In fact, the runup in healthcare costs is mainly driven by the incentive structure for doctors, who are paid by the procedure and have financial incentives to order costly tests and treatments (and the negative incentive of defensive medicine, thanks to our litigiousness); by drug companies, which deploy multiple means of bribing doctors to prescribe expensive (and often unproven) new medications, and who have lobbied their way to nearly unchecked pricing power; by insurers, who waste half of doctors' time with insanely arcane claims procedures and cherry-pick the healthiest patients; by the legions of uninsured, whose uncompensated care adds nearly a thousand dollars to the average family healthcare premium; and by the massive failure of our swiss cheese system to deliver preventive care.

It is counterproductive and immoral to induce people to access less healthcare by creating strong financial incentives to eschew treatment. In fact that's just what we do: there are tens of millions of people in this country halving their medication doses, going years without dental care, and avoiding visits to specialists they can ill-afford. You can't have adequate preventive care when every visit demands a consequential financial outlay.

Far from overconsuming healthcare, even Americans with insurance are increasingly underinsured. As reported by Jacob S. Hacker in The Great Risk Shift (2006):
Among insured Americans, 51 million spend more than 10 percent of their income on medical care. One out of six working-age adults are carrying medical debt,and 70 percent had insurance when they incurred it...nearly six in ten of the underinsured postponed needed medical care because of the cost, nearly four in ten had to put off home or car maintenance or repairs due to medical expenses, a third had to dig deep into their savings to pay for medical care, and more than one in five made job-related decisions based mainly on their health care needs. Strikingly, the median family income of the underinsured was $58,000--almost exactly the same as the median income of those with adequate coverage.
Crook has fallen victim to the Republican fallacy that adequate, affordable care creates "moral hazard" -- that patients will gorge themselves on on an open medical buffet if every item is not a la carte. In our healthcare system, the players morally at hazard are doctors who earn more if they prescribe more services, insurers who earn more by cherry-picking customers, and drug companies that earn more by turning doctors into shills. In the U.S., patients' hazard is physical and financial, not moral.

Belief among healthcare economists and policymakers that freedom from paying substantial fee-for-service sums leads patients to inefficiently overuse healthcare services rests largely on the famous RAND Health Insurance Experiment (HIE), a study of consumers provided with varying forms of health insurance over an extended period of time. The RAND HIE, begun in 1974 with results published in 1987 and 1993, purported to find that those in plans where they paid no fees for individual services used more healthcare than those in fee-for-service plans but did not enjoy any measurable health benefits as a result. In other words, the additional care accessed by those for whom services were "free" was effectively wasted.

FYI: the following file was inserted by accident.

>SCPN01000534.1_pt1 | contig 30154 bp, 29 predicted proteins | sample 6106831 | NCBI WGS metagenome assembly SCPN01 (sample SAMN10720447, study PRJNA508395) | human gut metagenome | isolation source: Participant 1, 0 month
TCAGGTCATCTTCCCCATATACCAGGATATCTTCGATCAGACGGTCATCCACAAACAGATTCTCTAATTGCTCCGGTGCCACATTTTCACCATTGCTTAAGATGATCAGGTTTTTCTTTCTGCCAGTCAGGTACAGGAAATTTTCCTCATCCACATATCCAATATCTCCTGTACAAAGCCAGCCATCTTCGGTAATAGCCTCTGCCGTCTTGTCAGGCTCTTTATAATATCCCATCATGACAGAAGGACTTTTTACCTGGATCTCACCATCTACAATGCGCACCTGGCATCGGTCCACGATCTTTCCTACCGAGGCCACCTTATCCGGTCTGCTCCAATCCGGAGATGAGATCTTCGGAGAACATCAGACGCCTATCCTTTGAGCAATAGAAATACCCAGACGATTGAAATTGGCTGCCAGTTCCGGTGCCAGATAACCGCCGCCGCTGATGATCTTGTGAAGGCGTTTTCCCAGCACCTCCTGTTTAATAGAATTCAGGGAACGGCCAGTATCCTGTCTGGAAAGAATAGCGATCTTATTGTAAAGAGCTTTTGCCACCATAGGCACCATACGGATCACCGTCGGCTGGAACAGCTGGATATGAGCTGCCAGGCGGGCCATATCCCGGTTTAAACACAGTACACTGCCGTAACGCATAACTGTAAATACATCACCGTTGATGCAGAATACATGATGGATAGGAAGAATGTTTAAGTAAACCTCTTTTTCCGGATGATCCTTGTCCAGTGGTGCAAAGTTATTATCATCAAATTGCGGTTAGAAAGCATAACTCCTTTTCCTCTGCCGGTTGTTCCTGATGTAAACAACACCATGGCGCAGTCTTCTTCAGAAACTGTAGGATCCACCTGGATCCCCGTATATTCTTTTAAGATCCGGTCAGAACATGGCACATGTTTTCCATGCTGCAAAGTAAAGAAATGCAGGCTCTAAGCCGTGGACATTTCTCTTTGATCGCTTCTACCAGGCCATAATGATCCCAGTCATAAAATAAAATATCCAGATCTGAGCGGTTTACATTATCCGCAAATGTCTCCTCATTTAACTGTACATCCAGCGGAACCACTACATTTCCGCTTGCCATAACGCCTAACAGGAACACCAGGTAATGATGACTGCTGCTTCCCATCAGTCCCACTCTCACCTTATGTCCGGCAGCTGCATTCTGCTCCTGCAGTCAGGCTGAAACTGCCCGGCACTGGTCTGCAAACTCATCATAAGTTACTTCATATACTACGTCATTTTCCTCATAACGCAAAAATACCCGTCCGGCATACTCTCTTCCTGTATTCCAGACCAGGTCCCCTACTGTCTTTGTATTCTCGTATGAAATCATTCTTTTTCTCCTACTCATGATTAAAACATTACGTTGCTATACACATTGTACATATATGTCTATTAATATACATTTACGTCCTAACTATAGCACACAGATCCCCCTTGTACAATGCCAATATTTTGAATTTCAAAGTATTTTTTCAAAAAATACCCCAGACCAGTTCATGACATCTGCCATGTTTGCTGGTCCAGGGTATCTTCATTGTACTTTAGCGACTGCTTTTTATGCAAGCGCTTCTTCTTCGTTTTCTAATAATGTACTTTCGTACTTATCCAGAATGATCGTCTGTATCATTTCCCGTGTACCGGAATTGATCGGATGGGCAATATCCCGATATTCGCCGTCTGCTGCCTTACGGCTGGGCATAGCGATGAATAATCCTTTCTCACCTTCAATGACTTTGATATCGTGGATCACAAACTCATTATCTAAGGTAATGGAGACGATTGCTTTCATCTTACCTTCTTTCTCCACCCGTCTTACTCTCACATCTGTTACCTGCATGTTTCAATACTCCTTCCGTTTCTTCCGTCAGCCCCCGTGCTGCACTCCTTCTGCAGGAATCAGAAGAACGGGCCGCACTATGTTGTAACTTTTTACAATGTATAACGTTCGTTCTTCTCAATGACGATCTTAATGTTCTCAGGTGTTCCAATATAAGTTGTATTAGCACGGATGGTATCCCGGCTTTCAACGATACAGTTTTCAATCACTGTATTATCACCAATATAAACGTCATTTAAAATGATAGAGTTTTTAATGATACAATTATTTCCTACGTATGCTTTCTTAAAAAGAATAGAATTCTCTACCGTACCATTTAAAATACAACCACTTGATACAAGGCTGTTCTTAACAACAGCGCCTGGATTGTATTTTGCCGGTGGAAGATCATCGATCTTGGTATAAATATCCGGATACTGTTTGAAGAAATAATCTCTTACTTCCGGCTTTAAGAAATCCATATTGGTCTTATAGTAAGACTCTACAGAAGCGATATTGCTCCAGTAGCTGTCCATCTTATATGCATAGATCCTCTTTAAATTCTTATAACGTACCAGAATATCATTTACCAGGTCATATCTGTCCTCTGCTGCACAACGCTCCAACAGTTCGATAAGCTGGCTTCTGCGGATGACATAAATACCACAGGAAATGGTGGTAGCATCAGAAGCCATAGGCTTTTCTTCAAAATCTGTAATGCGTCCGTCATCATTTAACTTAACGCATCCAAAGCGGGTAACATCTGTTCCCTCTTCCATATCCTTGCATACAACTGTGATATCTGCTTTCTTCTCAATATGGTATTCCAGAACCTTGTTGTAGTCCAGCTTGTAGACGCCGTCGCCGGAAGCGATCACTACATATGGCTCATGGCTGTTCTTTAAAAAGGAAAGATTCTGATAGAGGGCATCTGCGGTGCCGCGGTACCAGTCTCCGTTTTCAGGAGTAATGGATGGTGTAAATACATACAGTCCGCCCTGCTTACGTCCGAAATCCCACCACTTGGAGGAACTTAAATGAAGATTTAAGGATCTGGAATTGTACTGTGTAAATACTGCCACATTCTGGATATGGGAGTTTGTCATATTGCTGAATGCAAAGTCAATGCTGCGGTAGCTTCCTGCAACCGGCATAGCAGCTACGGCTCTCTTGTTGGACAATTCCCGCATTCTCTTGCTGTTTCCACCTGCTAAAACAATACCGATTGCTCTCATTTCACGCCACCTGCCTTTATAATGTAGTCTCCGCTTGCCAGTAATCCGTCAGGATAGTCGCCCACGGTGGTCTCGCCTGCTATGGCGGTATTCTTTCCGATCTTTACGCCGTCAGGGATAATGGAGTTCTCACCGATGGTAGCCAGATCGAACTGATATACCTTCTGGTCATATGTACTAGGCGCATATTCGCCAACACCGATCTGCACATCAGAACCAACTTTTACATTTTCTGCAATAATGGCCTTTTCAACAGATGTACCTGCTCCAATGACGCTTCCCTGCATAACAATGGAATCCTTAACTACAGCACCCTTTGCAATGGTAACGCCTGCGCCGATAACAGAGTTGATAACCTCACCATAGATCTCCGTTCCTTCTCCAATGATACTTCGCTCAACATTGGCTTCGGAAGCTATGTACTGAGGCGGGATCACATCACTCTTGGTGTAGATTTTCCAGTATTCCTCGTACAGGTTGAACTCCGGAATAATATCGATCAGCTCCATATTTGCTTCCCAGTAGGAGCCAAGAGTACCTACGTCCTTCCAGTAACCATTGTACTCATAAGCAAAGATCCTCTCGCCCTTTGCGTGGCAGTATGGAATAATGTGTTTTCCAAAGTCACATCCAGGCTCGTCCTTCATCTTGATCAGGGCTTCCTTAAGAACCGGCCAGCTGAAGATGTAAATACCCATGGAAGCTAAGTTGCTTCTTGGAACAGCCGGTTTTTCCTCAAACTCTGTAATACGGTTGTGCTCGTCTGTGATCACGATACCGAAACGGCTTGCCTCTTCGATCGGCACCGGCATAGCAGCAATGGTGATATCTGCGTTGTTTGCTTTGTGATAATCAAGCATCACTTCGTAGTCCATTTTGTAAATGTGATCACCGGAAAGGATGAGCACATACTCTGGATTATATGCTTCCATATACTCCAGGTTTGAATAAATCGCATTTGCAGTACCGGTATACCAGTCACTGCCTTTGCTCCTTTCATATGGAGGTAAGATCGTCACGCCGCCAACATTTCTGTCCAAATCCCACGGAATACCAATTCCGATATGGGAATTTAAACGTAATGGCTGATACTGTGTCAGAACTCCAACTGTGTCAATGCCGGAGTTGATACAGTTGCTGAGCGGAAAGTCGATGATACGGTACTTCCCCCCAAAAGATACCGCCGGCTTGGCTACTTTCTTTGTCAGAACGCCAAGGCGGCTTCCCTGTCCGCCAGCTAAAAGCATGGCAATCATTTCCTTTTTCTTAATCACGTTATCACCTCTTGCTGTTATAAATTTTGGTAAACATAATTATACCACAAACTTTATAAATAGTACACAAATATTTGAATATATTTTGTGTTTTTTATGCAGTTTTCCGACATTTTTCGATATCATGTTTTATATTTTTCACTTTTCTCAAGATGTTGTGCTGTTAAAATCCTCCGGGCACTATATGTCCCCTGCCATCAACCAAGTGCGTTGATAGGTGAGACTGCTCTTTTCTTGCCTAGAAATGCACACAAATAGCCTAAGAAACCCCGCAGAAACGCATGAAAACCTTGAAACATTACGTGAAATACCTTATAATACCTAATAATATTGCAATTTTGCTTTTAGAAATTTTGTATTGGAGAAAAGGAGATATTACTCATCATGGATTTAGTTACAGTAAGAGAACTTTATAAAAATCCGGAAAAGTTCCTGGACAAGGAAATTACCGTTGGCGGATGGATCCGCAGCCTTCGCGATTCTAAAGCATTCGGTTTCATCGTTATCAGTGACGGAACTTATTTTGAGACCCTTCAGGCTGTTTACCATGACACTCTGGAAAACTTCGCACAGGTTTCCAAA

This conclusion was effectively debunked in an analysis by John A. Nyman, published in October 2007 in the Journal of Health Policy, Politics and Law. Noting that all participants in HIE had the option of dropping out at will and returning to the health plan they held prior to the experiment, Nyman reported that sixteen times as many participants dropped out of the fee-for-service plans as out of the free plans. Since participants were given a financial incentive to remain in the experiment, the inescapable conclusion is that those who dropped out of the fee-for-service plans did so because they became seriously ill or were injured badly enough to need expensive care. In Nyman's analysis, "moral hazard" is exposed as essentially another word for "risk sharing." Those who need expensive healthcare access it if it is not financially prohibitive; those who don't need expensive procedures subsidize those who do. That's what insurance is for.

Sunday, December 14, 2008

Robert Gates, multilateralist in chief

It's often been noted that in its second term the Bush Administration has quietly walked back the arrogant unilateralism that was its first-term signature.

Much of the multilateral restoration has doubtless occurred under the radar. Much is the result of the balance-tipping gene-splice from the administration of Bush Sr. that occurred with the advent of Robert Gates as defense secretary (Cheney and Rice, not to say Wolfowitz, were also part of Bush Sr.'s team, but with Cheney and Rumsfeld dominant, the offspring was aberrant).

A speech Gates delivered yesterday (Dec. 13) in Bahrain highlights the strategic emphasis he places on a worldwide web of formal and informal multinational cooperative ventures. The heart of the speech was an appeal to the enlightened interest of Gulf states to re-engage with Iraq diplomatically and economically and to work together to seal its borders and curb Iran's influence. In a sense, though, Gates more fully communicated his brand of multilateralism while recommending more low profile and quotidian joint efforts: